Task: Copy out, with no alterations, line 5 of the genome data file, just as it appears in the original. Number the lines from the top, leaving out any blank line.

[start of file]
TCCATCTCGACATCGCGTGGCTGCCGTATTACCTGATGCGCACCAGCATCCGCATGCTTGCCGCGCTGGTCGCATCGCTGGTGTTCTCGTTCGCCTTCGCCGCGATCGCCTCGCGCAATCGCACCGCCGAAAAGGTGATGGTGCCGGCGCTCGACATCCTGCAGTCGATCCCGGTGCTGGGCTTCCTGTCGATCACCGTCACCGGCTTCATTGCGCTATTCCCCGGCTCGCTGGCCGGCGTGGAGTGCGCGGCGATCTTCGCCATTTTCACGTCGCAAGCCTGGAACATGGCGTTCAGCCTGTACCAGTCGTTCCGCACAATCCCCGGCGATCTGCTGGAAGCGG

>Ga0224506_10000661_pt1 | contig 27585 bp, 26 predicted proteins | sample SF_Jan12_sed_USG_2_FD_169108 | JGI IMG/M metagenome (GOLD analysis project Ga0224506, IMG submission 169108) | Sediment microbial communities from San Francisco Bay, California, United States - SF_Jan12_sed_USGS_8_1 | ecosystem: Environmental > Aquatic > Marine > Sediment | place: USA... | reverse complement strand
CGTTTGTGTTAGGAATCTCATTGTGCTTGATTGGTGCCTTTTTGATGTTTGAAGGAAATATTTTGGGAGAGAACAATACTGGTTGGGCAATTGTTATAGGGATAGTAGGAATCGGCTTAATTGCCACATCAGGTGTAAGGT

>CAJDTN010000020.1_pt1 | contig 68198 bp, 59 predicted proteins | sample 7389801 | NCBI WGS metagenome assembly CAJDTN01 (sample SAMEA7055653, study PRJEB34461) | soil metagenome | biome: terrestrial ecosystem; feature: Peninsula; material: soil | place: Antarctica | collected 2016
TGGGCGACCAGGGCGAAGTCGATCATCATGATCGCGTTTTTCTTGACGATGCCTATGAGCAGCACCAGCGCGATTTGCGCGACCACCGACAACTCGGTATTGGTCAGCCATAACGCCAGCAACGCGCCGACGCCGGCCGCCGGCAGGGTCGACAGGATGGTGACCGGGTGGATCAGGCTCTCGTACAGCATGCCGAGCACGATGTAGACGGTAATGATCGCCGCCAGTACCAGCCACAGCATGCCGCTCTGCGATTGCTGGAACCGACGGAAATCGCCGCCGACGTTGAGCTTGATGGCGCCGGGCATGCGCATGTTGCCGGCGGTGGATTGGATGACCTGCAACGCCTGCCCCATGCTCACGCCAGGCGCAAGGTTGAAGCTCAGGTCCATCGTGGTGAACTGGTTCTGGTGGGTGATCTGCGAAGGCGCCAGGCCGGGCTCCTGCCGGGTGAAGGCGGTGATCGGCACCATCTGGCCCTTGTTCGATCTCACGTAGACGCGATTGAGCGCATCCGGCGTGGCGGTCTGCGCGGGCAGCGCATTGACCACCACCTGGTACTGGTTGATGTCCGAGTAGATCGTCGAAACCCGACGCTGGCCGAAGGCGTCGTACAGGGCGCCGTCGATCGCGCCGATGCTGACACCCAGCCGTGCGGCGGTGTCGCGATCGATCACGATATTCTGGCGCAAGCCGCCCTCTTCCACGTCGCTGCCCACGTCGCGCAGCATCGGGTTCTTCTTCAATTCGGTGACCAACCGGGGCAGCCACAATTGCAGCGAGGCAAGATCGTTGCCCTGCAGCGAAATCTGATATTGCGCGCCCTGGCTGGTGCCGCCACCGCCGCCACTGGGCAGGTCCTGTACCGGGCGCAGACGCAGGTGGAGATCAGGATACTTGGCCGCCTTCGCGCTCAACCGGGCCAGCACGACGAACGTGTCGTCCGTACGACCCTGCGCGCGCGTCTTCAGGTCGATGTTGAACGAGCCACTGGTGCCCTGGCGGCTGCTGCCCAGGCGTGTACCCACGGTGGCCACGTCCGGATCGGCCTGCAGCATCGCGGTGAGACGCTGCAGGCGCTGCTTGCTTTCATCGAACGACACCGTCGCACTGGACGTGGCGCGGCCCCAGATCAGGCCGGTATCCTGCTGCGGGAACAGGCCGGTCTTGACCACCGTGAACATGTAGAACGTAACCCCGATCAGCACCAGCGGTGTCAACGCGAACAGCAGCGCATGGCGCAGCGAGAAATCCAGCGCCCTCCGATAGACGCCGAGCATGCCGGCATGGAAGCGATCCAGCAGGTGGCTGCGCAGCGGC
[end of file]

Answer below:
TGGGCGACCAGGGCGAAGTCGATCATCATGATCGCGTTTTTCTTGACGATGCCTATGAGCAGCACCAGCGCGATTTGCGCGACCACCGACAACTCGGTATTGGTCAGCCATAACGCCAGCAACGCGCCGACGCCGGCCGCCGGCAGGGTCGACAGGATGGTGACCGGGTGGATCAGGCTCTCGTACAGCATGCCGAGCACGATGTAGACGGTAATGATCGCCGCCAGTACCAGCCACAGCATGCCGCTCTGCGATTGCTGGAACCGACGGAAATCGCCGCCGACGTTGAGCTTGATGGCGCCGGGCATGCGCATGTTGCCGGCGGTGGATTGGATGACCTGCAACGCCTGCCCCATGCTCACGCCAGGCGCAAGGTTGAAGCTCAGGTCCATCGTGGTGAACTGGTTCTGGTGGGTGATCTGCGAAGGCGCCAGGCCGGGCTCCTGCCGGGTGAAGGCGGTGATCGGCACCATCTGGCCCTTGTTCGATCTCACGTAGACGCGATTGAGCGCATCCGGCGTGGCGGTCTGCGCGGGCAGCGCATTGACCACCACCTGGTACTGGTTGATGTCCGAGTAGATCGTCGAAACCCGACGCTGGCCGAAGGCGTCGTACAGGGCGCCGTCGATCGCGCCGATGCTGACACCCAGCCGTGCGGCGGTGTCGCGATCGATCACGATATTCTGGCGCAAGCCGCCCTCTTCCACGTCGCTGCCCACGTCGCGCAGCATCGGGTTCTTCTTCAATTCGGTGACCAACCGGGGCAGCCACAATTGCAGCGAGGCAAGATCGTTGCCCTGCAGCGAAATCTGATATTGCGCGCCCTGGCTGGTGCCGCCACCGCCGCCACTGGGCAGGTCCTGTACCGGGCGCAGACGCAGGTGGAGATCAGGATACTTGGCCGCCTTCGCGCTCAACCGGGCCAGCACGACGAACGTGTCGTCCGTACGACCCTGCGCGCGCGTCTTCAGGTCGATGTTGAACGAGCCACTGGTGCCCTGGCGGCTGCTGCCCAGGCGTGTACCCACGGTGGCCACGTCCGGATCGGCCTGCAGCATCGCGGTGAGACGCTGCAGGCGCTGCTTGCTTTCATCGAACGACACCGTCGCACTGGACGTGGCGCGGCCCCAGATCAGGCCGGTATCCTGCTGCGGGAACAGGCCGGTCTTGACCACCGTGAACATGTAGAACGTAACCCCGATCAGCACCAGCGGTGTCAACGCGAACAGCAGCGCATGGCGCAGCGAGAAATCCAGCGCCCTCCGATAGACGCCGAGCATGCCGGCATGGAAGCGATCCAGCAGGTGGCTGCGCAGCGGC